Some habits are hard to break. For me, the habit of “burying the lead” is one that I have to overcome. My approach to writing has always been the essay format:
Part 1: Tell the readers what you’re going to tell them about
Part 2: Tell them
Part 3: Tell them what you’ve just told them
This method is not incongruous with the “don’t bury the lead” rule, except that Part 1 of essay writing always involves a necessary bit of preamble that makes things a bit muddy, and this is the part that derails me. Part 1 consists of three subsections, right at the beginning of the essay:
- The hook—a sentence to get the readers thinking. Deathless prose like “Some habits are hard to break” always works for me.
- Connecting information—something that the reader may need to know before reading the rest of my work. Here, I might mention my bad habit of rolling my eyes each time someone wants to show me a picture of their kids.
- The thesis—the gist of what you’re going to tell your readers.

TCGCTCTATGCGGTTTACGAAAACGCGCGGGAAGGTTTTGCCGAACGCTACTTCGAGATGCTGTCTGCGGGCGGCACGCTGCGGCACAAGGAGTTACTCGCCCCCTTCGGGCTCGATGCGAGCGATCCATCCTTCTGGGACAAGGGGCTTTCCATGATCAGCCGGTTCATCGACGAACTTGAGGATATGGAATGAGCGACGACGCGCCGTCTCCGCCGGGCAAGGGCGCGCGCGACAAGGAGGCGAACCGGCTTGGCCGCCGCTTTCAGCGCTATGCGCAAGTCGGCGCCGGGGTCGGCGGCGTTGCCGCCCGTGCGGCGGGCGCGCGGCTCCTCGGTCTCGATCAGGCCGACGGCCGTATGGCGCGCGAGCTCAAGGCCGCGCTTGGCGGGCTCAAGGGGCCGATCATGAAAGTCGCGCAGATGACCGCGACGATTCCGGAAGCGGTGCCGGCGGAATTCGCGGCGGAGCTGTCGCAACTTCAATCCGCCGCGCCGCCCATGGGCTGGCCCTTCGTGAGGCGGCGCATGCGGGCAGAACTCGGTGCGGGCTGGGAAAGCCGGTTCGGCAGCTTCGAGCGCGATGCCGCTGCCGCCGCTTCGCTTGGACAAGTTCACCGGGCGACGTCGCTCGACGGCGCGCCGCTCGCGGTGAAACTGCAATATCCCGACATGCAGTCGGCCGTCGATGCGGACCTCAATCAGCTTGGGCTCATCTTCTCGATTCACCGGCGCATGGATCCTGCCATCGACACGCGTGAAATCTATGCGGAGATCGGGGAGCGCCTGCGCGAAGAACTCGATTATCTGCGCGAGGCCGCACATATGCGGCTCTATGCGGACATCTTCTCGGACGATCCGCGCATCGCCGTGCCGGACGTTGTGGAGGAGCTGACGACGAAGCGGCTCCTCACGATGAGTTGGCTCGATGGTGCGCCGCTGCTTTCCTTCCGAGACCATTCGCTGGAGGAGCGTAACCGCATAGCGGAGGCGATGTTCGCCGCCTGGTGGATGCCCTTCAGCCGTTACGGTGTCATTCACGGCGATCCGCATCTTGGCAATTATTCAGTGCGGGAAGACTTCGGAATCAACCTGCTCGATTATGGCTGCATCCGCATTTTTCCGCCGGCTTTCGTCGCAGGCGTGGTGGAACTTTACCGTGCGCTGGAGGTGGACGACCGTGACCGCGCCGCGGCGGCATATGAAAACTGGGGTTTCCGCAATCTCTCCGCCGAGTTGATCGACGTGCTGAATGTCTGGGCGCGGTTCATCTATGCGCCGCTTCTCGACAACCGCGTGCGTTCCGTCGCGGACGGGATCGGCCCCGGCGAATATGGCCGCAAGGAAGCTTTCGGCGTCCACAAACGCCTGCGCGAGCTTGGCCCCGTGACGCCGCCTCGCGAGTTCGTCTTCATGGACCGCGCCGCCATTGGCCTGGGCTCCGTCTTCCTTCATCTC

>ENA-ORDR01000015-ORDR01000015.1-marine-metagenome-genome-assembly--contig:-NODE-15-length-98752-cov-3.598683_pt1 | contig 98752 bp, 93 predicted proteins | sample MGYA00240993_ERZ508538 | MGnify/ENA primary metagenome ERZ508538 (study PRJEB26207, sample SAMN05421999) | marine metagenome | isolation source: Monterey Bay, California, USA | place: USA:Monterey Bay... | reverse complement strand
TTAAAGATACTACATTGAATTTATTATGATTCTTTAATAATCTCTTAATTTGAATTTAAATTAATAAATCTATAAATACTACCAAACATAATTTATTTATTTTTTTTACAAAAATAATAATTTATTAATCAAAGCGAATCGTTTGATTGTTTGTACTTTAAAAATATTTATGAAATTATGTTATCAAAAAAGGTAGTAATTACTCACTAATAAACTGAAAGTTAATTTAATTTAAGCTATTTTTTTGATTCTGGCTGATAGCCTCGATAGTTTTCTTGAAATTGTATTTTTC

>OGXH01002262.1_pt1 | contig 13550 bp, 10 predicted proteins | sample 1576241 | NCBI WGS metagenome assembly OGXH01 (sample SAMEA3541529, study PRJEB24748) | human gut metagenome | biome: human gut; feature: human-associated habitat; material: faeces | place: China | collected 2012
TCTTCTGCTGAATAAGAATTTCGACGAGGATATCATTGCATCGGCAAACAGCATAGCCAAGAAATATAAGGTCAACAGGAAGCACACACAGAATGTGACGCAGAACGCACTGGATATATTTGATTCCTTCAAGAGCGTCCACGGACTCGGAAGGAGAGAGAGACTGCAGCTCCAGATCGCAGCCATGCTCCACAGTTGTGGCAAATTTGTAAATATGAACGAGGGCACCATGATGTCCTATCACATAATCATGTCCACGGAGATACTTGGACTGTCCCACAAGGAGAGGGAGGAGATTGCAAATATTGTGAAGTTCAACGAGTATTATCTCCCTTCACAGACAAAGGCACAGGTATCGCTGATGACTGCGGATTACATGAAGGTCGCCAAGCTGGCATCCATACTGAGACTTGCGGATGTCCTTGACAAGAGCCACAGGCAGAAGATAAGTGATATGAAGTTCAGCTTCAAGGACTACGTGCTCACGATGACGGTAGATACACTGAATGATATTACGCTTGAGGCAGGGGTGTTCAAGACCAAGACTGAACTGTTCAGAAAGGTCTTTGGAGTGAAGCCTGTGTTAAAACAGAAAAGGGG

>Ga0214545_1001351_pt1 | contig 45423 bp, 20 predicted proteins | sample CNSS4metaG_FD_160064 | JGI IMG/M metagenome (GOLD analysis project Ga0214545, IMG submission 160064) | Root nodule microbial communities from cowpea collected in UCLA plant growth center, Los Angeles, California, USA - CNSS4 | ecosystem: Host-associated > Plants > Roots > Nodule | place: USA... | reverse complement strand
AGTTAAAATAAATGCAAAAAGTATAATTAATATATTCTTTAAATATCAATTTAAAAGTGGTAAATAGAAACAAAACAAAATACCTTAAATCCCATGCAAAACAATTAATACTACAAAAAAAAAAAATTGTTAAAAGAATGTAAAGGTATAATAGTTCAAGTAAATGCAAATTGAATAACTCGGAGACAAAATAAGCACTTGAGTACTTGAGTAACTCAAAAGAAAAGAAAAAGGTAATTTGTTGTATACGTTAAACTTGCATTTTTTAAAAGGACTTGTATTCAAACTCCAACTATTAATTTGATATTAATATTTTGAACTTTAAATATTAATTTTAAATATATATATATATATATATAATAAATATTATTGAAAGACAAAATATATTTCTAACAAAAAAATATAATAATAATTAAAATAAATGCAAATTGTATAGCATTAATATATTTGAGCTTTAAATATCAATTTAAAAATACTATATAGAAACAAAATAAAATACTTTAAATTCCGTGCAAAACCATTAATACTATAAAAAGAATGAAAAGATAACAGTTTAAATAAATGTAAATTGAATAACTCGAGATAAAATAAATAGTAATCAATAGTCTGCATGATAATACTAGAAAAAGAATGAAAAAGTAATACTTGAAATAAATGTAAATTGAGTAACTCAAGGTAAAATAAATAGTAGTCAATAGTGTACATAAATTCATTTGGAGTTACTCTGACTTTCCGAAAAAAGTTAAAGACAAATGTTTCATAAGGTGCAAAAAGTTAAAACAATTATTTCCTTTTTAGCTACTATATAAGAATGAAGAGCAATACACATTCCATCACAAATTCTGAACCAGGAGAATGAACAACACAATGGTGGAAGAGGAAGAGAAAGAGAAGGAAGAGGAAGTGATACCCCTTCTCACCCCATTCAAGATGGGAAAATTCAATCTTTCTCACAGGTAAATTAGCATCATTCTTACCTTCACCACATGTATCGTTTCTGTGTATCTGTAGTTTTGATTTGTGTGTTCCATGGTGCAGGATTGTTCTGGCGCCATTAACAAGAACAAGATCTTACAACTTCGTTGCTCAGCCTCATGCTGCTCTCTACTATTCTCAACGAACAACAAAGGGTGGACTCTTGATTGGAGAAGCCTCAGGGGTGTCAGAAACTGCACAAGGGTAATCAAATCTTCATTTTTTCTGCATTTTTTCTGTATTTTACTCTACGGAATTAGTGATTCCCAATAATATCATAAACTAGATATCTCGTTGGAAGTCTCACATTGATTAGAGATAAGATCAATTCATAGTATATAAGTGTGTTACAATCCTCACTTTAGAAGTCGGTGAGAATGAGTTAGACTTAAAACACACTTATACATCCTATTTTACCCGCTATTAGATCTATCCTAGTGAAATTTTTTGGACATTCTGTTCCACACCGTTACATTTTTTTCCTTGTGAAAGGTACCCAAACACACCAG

This is it! The thesis is the lead! This is the part that deserves to be at the top of the article, but instead it has to be patient, and go through the ritual of the entire opening stanza before the big reveal. It’s like having the big star be the first to walk the red carpet at the awards show rather than the last.
On reflection, I think my approach should be more like paragraph writing. A topic sentence in a paragraph is the lead, but an essay paragraph is not. I am going to remind myself of this simple but important fact. Dear readers, I ask that you also remind me in the future. Be honest. Be mercilessly honest. Thank you!